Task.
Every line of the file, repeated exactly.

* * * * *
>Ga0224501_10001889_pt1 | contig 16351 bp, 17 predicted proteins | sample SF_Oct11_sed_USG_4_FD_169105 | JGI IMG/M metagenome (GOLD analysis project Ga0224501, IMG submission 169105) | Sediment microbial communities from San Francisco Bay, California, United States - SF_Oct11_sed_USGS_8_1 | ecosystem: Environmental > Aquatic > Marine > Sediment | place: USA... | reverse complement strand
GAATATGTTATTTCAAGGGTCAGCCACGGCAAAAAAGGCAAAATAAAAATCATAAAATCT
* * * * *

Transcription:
>Ga0224501_10001889_pt1 | contig 16351 bp, 17 predicted proteins | sample SF_Oct11_sed_USG_4_FD_169105 | JGI IMG/M metagenome (GOLD analysis project Ga0224501, IMG submission 169105) | Sediment microbial communities from San Francisco Bay, California, United States - SF_Oct11_sed_USGS_8_1 | ecosystem: Environmental > Aquatic > Marine > Sediment | place: USA... | reverse complement strand
GAATATGTTATTTCAAGGGTCAGCCACGGCAAAAAAGGCAAAATAAAAATCATAAAATCT